In the end, the healthcare professionals will identify the location in the body where an individual feels physical sensations when thinking about trauma.
Phase 4-7: Treatment
Once you complete stage 3, the processing of the traumatic event begins.
i. Phase 4: Desensitisation
During the desensitisation phase, you'll focus on specific memory while using bilateral stimulation (BLS), such as particular eye movements, tapping, audio tones, or blinking lights. Therefore, you'll learn how to digest or process the memory, ensuring they don't threaten your physical and mental well-being. In addition, the desensitisation phase continues until your distress level drops to 0 or 1, as per the SUD scale.
ii. Phase 5: Installation
In this stage, you replace old negative beliefs about yourself with the positive beliefs you identified in phase 3. Until VOC reaches 7 or above, bilateral simulations pair the most helpful positive thoughts with previously distressing memories.
iii. Phase 6: Body Scan
After installing a positive belief, the therapist will shift their focus on how your body feels. If you are experiencing any tension or physical sensations due to past stressful events, your therapist will address and alleviate them to ensure your complete relaxation and comfort.
iv. Phase 7: Closure
Before wrapping up the session, your therapist will evaluate whether or not the reprocessing of targeted memory is complete. If not, self-control techniques taught earlier in the session are employed to restore a person to equilibrium. Until you fully process trauma, we use EMDR, so you leave behind trauma where it belongs - in the past.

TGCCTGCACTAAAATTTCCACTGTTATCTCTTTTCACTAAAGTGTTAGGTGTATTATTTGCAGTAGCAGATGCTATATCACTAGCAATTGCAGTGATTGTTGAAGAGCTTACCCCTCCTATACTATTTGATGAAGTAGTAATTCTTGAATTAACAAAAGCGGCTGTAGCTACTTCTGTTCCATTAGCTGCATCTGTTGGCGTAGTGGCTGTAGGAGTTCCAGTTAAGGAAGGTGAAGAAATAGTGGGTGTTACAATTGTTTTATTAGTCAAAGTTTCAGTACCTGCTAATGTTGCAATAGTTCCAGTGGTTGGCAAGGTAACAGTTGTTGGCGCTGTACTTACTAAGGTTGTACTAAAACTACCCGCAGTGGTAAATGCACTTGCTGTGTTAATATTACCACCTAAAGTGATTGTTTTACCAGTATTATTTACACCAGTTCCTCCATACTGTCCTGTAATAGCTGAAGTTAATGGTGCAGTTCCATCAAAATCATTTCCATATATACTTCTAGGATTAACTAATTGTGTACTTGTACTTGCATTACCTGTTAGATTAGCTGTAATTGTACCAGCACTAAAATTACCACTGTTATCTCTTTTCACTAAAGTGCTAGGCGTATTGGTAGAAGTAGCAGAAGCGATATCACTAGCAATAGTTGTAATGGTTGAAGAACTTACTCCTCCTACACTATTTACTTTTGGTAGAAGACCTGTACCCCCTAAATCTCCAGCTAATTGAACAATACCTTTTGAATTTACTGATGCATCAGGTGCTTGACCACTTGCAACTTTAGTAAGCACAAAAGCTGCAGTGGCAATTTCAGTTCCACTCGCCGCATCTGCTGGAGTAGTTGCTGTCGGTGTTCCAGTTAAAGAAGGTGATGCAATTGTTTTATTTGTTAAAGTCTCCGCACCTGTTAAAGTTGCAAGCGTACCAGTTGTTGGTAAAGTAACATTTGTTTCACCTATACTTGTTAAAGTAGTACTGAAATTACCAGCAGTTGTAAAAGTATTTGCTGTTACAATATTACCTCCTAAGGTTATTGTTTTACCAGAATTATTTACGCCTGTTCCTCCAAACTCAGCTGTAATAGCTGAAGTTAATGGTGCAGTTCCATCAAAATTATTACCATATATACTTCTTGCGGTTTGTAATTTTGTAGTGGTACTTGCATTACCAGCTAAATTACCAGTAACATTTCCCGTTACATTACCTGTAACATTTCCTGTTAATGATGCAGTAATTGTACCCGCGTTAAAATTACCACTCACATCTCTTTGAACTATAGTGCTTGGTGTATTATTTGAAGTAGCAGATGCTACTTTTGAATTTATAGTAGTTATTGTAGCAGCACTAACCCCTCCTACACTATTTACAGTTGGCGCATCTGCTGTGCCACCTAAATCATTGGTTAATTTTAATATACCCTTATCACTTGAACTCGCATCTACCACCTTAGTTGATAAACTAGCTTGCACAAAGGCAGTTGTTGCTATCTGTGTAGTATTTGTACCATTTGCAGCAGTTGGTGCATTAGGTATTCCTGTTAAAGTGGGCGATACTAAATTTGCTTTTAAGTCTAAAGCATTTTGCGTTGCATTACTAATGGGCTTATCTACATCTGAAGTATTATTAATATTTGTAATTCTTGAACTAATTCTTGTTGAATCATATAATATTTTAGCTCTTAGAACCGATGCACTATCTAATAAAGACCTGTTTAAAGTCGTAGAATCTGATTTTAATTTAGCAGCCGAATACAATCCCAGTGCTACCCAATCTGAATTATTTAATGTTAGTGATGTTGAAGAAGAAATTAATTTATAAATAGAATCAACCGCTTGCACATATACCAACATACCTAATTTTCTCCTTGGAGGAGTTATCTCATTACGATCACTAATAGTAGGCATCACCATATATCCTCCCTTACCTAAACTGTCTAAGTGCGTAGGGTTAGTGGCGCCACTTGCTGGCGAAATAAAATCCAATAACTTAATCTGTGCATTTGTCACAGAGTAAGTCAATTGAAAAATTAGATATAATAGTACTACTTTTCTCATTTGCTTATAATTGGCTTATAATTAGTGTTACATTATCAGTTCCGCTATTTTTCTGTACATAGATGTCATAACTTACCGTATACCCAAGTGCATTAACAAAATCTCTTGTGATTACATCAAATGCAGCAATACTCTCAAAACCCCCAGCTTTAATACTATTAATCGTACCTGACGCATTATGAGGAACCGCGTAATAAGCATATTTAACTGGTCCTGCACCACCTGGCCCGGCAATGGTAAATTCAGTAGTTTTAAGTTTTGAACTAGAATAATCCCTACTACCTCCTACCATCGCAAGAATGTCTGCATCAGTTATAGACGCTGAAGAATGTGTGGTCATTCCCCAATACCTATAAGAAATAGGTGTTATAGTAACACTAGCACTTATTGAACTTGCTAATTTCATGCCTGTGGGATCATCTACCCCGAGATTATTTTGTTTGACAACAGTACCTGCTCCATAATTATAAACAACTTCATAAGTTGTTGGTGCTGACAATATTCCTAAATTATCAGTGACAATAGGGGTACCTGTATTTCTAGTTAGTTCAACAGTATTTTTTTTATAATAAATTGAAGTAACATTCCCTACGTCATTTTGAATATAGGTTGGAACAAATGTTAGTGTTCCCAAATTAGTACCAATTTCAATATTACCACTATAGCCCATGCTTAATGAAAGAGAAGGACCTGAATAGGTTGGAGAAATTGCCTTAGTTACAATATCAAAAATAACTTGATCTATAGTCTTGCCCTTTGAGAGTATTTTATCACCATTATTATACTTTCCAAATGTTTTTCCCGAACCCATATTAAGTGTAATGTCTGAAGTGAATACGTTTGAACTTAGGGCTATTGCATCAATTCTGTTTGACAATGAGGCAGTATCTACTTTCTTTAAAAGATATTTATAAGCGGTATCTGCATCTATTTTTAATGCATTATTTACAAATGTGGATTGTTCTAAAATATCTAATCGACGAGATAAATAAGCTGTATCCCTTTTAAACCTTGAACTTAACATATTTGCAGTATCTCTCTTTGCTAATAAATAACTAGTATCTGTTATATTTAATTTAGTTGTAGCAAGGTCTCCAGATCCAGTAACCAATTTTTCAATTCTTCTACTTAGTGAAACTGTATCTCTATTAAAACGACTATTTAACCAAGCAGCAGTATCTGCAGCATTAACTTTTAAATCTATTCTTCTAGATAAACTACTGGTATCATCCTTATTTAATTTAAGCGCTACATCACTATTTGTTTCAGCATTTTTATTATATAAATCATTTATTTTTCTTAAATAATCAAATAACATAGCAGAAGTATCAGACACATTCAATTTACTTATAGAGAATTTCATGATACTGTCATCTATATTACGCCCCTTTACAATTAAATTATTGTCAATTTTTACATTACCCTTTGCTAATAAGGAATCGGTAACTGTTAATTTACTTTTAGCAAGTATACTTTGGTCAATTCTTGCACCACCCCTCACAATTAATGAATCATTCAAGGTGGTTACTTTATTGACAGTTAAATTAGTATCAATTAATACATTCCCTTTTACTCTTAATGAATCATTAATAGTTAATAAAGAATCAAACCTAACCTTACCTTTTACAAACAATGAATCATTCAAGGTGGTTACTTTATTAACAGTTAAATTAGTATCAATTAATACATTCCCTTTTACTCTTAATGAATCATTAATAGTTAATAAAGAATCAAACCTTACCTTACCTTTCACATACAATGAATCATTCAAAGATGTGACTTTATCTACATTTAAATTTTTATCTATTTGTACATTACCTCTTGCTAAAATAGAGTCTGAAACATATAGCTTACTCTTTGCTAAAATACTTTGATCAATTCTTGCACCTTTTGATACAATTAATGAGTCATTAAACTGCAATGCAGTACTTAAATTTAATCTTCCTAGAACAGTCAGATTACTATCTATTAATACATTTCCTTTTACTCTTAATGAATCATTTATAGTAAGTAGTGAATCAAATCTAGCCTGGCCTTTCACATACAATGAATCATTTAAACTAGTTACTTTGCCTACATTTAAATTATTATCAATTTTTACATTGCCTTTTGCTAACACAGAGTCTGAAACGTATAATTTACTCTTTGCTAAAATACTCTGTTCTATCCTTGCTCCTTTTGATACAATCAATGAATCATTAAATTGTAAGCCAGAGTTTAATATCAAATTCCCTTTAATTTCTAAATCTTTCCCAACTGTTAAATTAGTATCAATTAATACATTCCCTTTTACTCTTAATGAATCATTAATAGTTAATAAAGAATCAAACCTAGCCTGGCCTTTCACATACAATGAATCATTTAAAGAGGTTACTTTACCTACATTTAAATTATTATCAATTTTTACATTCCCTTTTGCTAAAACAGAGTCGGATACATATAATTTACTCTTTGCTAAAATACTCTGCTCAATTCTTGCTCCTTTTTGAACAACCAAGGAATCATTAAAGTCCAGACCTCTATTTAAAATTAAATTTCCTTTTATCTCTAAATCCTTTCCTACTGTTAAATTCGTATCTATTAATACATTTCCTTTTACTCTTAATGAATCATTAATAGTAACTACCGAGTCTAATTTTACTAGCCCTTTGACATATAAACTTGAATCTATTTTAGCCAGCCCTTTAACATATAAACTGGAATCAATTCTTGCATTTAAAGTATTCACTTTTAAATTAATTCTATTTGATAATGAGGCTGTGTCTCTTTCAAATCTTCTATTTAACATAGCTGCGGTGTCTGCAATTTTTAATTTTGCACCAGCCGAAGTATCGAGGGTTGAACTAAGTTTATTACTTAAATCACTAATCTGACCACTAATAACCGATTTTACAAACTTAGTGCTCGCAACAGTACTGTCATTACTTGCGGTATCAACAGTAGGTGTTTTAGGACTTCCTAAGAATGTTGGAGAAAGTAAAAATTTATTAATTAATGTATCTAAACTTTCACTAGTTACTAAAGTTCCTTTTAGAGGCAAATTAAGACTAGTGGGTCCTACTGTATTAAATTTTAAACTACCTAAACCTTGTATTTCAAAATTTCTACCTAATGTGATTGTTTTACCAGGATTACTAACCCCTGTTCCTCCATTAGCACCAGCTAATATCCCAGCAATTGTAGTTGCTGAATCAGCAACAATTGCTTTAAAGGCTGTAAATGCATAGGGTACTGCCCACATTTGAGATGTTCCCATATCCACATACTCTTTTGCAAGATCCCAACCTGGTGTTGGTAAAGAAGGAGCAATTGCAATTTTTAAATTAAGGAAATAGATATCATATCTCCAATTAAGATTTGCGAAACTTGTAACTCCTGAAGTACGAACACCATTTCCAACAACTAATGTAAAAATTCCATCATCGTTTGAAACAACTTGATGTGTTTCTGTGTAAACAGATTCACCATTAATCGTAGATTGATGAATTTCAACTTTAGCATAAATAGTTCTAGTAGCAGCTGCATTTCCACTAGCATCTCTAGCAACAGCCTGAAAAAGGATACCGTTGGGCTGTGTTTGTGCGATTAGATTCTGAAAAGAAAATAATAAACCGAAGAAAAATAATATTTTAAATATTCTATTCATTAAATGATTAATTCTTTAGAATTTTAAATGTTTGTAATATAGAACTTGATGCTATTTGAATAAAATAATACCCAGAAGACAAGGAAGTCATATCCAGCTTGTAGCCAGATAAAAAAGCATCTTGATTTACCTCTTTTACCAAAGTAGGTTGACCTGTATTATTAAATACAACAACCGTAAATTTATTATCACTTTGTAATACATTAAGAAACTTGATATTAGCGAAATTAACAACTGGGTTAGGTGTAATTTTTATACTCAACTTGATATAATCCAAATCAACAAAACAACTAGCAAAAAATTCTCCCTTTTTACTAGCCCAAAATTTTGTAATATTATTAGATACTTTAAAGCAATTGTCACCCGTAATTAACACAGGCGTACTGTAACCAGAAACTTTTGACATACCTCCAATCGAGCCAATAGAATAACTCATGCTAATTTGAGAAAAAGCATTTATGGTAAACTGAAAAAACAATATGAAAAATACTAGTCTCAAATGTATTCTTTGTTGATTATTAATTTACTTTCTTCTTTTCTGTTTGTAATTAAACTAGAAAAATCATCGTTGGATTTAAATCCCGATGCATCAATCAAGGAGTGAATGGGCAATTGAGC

Phase 8: Re-evaluation
The next session begins with the re-evaluation phase, during which your therapist measures your progress. It involves looking back to ensure the treatment is effective and identifying other areas needing attention.
Conditions Treated with EMDR Therapy
Some of the conditions treated with EMDR therapy include:
Originally designed to help people with PTSD, EMDR has now become a widely used and highly recommended therapy for those who have experienced trauma. Several research studies suggest that EMDR is more effective than other forms of treatment.
2. Anxiety Disorders
Many people suffer from anxiety due to past traumatic events. Nonetheless, EMDR proves to be an effective treatment option for these disorders, including generalised anxiety disorder, social anxiety, and panic attacks, as it helps reduce the stress associated with them.
3. Trauma Disorders